Popcorn Linux: Cross Kernel Process and Thread Migration in a Linux-Based Multikernel
Katz, David Gabriel
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Proliferation of new computing hardware platforms that support increasing numbers of cores, as well as increasing ISA heterogeneity, is creating opportunity for systems software developers to question existing software architecture. One promising emerging systems architecture is the multikernel, pioneered in Barrelfish OS. The multikernel directly addresses the challenges of high core counts and increased heterogeneity by partitioning the system into multiple independently running kernel instances which cooperate to form a single operating system. Popcorn Linux is an adaptation of the multikernel concept to a Linux environment, melding the multikernel concept with the power and ubiquity of the Linux platform. The goal of the Popcorn Linux project is to provide a Linux-based single-system image environment for heterogeneous hardware. In constructing this environment, Linux must be extended to distribute the plethora of operating system services that it provides across kernel instances. This thesis presents the newly developed Popcorn Linux mechanism for migrating tasks and their address spaces between kernel instances at arbitrary points in their execution. Both process and thread migration is supported, and distributed address spaces are maintained and guaranteed to remain consistent between distributed thread group members running on different kernel instances. Tasks can migrate through an unlimited number of kernel instances, as well as back to previously visited kernel instances. Additionally, the full task life-cycle is supported, allowing migrated tasks to exit and create new children on whichever kernel instance happens to be hosting them. The mechanisms developed were vetted through unit testing, review, and a number of compute-bound benchmarks in a homogeneous x86 64bit environment. Correctness was demonstrated, and performance metrics were acquired. Popcorn Linux performance was shown to be reasonable when compared to SMP Linux. The mechanisms developed are therefore deemed feasible. Scalability was determined to be a function of workload characteristics, where in some cases Popcorn Linux out-scales SMP Linux and in other cases SMP Linux out-scales Popcorn Linux. Optimizations are recommended to reduce the maturity gap between Popcorn Linux and SMP Linux, improving Popcorn Linux performance.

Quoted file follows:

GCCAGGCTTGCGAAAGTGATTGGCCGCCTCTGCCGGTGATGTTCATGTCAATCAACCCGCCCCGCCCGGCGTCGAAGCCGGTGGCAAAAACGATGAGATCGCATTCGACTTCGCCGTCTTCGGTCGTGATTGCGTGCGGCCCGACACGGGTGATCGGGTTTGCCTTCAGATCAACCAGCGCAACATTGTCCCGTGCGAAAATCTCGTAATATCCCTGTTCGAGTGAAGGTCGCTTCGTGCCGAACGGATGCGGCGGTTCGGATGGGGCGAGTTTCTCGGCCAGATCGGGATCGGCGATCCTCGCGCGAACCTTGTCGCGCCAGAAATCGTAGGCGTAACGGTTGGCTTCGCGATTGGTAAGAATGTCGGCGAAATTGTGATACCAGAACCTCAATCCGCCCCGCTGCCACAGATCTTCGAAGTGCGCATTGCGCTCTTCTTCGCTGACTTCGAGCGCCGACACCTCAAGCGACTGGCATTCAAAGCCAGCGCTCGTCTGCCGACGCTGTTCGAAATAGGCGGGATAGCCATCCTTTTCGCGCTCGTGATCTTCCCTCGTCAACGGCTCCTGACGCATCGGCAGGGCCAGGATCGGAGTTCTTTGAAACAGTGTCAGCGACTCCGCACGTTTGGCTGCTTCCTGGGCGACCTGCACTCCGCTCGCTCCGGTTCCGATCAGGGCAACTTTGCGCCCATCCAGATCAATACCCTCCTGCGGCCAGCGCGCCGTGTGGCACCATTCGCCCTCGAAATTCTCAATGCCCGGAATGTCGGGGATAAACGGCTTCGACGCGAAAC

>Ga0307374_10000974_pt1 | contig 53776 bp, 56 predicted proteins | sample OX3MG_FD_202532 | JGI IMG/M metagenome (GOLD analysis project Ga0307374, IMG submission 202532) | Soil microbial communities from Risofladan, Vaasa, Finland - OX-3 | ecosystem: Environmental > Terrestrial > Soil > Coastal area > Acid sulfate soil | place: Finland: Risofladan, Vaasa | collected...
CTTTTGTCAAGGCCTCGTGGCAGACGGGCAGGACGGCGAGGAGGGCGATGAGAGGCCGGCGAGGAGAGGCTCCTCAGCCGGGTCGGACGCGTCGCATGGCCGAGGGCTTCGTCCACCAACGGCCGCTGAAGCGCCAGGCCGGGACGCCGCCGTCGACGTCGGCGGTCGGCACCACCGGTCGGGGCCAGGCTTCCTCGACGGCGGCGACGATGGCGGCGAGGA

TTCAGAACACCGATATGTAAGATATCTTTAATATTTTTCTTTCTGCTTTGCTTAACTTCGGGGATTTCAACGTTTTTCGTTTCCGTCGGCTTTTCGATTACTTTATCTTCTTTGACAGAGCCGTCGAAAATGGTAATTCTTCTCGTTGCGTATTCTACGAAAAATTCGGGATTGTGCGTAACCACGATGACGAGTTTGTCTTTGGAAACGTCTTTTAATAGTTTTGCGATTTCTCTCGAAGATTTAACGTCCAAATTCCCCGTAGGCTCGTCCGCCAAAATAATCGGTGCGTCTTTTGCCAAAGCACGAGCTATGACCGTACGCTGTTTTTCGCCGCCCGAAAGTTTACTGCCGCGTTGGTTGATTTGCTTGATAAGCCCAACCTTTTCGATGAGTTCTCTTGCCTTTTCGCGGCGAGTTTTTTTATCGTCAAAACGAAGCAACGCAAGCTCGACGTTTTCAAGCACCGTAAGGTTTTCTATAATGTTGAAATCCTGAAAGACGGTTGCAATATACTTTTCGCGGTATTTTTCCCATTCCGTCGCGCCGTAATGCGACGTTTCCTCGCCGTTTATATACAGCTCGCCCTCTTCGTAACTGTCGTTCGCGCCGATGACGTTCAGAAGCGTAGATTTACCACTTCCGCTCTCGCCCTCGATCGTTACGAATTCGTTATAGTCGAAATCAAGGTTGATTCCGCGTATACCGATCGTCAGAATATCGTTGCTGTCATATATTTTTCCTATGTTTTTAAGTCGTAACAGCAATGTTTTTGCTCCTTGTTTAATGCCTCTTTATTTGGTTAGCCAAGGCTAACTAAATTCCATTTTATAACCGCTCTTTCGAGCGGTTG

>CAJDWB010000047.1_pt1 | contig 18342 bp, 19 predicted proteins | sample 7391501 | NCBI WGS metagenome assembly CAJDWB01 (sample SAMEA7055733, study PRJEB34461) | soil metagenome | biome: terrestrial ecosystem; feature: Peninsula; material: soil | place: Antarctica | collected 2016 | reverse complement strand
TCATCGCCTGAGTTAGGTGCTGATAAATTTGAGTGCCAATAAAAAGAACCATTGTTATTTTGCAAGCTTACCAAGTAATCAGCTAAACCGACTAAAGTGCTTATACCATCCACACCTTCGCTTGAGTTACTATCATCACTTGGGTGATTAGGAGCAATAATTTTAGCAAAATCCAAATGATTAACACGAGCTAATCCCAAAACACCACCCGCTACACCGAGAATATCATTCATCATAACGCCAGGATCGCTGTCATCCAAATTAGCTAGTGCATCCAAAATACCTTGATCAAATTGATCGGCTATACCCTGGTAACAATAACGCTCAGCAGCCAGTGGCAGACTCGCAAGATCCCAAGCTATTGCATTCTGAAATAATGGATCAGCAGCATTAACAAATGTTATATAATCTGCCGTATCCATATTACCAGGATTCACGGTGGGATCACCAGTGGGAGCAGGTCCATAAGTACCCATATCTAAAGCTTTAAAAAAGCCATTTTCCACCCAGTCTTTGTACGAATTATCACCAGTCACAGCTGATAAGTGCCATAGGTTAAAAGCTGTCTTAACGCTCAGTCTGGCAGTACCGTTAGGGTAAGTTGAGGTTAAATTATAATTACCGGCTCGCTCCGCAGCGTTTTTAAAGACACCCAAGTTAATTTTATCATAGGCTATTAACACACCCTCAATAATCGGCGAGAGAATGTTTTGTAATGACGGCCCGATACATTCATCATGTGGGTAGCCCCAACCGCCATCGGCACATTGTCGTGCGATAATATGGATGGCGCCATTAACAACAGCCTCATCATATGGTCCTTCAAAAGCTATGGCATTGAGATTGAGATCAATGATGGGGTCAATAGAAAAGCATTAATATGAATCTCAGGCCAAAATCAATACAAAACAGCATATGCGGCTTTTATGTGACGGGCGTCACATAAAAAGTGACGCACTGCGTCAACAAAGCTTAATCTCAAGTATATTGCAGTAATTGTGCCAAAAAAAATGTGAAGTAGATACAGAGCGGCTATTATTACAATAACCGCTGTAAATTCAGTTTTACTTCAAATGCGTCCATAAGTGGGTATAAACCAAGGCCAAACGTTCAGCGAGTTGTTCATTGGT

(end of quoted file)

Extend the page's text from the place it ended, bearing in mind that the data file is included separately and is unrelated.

- Masters Theses